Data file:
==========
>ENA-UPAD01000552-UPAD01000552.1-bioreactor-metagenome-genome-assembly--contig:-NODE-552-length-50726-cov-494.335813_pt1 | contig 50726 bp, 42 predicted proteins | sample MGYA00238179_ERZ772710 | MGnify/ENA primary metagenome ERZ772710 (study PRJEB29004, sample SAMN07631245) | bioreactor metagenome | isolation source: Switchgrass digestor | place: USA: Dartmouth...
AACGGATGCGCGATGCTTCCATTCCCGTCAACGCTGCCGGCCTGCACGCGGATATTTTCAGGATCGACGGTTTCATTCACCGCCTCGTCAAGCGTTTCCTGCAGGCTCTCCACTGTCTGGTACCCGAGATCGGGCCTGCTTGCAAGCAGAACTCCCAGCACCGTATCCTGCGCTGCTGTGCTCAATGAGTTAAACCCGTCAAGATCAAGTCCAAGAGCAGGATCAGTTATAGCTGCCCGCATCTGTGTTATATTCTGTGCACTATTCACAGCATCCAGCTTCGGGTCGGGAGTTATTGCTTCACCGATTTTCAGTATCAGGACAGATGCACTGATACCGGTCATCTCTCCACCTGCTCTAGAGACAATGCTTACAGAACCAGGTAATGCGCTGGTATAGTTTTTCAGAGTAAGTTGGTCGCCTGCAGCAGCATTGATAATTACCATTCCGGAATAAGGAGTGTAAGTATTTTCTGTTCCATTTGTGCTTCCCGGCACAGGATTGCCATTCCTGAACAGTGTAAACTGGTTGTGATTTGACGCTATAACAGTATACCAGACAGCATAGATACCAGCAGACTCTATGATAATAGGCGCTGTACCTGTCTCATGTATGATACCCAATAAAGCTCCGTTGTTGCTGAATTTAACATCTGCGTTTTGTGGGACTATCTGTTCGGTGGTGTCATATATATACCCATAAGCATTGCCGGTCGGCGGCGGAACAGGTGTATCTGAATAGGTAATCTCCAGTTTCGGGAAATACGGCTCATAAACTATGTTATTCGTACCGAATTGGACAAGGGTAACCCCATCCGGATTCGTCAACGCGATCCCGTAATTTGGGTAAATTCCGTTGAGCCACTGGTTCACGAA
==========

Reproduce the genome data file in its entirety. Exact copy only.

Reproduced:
>ENA-UPAD01000552-UPAD01000552.1-bioreactor-metagenome-genome-assembly--contig:-NODE-552-length-50726-cov-494.335813_pt1 | contig 50726 bp, 42 predicted proteins | sample MGYA00238179_ERZ772710 | MGnify/ENA primary metagenome ERZ772710 (study PRJEB29004, sample SAMN07631245) | bioreactor metagenome | isolation source: Switchgrass digestor | place: USA: Dartmouth...
AACGGATGCGCGATGCTTCCATTCCCGTCAACGCTGCCGGCCTGCACGCGGATATTTTCAGGATCGACGGTTTCATTCACCGCCTCGTCAAGCGTTTCCTGCAGGCTCTCCACTGTCTGGTACCCGAGATCGGGCCTGCTTGCAAGCAGAACTCCCAGCACCGTATCCTGCGCTGCTGTGCTCAATGAGTTAAACCCGTCAAGATCAAGTCCAAGAGCAGGATCAGTTATAGCTGCCCGCATCTGTGTTATATTCTGTGCACTATTCACAGCATCCAGCTTCGGGTCGGGAGTTATTGCTTCACCGATTTTCAGTATCAGGACAGATGCACTGATACCGGTCATCTCTCCACCTGCTCTAGAGACAATGCTTACAGAACCAGGTAATGCGCTGGTATAGTTTTTCAGAGTAAGTTGGTCGCCTGCAGCAGCATTGATAATTACCATTCCGGAATAAGGAGTGTAAGTATTTTCTGTTCCATTTGTGCTTCCCGGCACAGGATTGCCATTCCTGAACAGTGTAAACTGGTTGTGATTTGACGCTATAACAGTATACCAGACAGCATAGATACCAGCAGACTCTATGATAATAGGCGCTGTACCTGTCTCATGTATGATACCCAATAAAGCTCCGTTGTTGCTGAATTTAACATCTGCGTTTTGTGGGACTATCTGTTCGGTGGTGTCATATATATACCCATAAGCATTGCCGGTCGGCGGCGGAACAGGTGTATCTGAATAGGTAATCTCCAGTTTCGGGAAATACGGCTCATAAACTATGTTATTCGTACCGAATTGGACAAGGGTAACCCCATCCGGATTCGTCAACGCGATCCCGTAATTTGGGTAAATTCCGTTGAGCCACTGGTTCACGAA